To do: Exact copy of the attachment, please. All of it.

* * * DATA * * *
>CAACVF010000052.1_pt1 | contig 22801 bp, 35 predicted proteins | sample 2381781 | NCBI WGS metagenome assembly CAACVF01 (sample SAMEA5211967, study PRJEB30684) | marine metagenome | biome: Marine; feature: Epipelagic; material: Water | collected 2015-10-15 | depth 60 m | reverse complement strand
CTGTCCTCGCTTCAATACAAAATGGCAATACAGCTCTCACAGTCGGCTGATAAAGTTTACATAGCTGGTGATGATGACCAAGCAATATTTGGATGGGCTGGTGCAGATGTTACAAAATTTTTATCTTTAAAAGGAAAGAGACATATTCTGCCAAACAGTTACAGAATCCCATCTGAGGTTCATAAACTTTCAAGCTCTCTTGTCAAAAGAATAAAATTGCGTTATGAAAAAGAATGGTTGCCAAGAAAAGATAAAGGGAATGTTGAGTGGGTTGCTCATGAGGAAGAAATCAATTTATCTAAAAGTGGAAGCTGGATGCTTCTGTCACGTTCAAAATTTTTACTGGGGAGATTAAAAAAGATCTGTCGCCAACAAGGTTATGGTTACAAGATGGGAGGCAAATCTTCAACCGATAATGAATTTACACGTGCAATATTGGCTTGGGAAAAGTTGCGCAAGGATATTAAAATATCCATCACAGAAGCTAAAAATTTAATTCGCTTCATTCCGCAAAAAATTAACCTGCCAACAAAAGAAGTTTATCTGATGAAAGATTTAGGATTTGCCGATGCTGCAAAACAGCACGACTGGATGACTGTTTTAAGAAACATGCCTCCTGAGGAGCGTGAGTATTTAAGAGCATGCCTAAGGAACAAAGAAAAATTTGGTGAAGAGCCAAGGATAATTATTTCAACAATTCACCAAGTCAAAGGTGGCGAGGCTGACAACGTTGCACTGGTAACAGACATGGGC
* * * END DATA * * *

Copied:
>CAACVF010000052.1_pt1 | contig 22801 bp, 35 predicted proteins | sample 2381781 | NCBI WGS metagenome assembly CAACVF01 (sample SAMEA5211967, study PRJEB30684) | marine metagenome | biome: Marine; feature: Epipelagic; material: Water | collected 2015-10-15 | depth 60 m | reverse complement strand
CTGTCCTCGCTTCAATACAAAATGGCAATACAGCTCTCACAGTCGGCTGATAAAGTTTACATAGCTGGTGATGATGACCAAGCAATATTTGGATGGGCTGGTGCAGATGTTACAAAATTTTTATCTTTAAAAGGAAAGAGACATATTCTGCCAAACAGTTACAGAATCCCATCTGAGGTTCATAAACTTTCAAGCTCTCTTGTCAAAAGAATAAAATTGCGTTATGAAAAAGAATGGTTGCCAAGAAAAGATAAAGGGAATGTTGAGTGGGTTGCTCATGAGGAAGAAATCAATTTATCTAAAAGTGGAAGCTGGATGCTTCTGTCACGTTCAAAATTTTTACTGGGGAGATTAAAAAAGATCTGTCGCCAACAAGGTTATGGTTACAAGATGGGAGGCAAATCTTCAACCGATAATGAATTTACACGTGCAATATTGGCTTGGGAAAAGTTGCGCAAGGATATTAAAATATCCATCACAGAAGCTAAAAATTTAATTCGCTTCATTCCGCAAAAAATTAACCTGCCAACAAAAGAAGTTTATCTGATGAAAGATTTAGGATTTGCCGATGCTGCAAAACAGCACGACTGGATGACTGTTTTAAGAAACATGCCTCCTGAGGAGCGTGAGTATTTAAGAGCATGCCTAAGGAACAAAGAAAAATTTGGTGAAGAGCCAAGGATAATTATTTCAACAATTCACCAAGTCAAAGGTGGCGAGGCTGACAACGTTGCACTGGTAACAGACATGGGC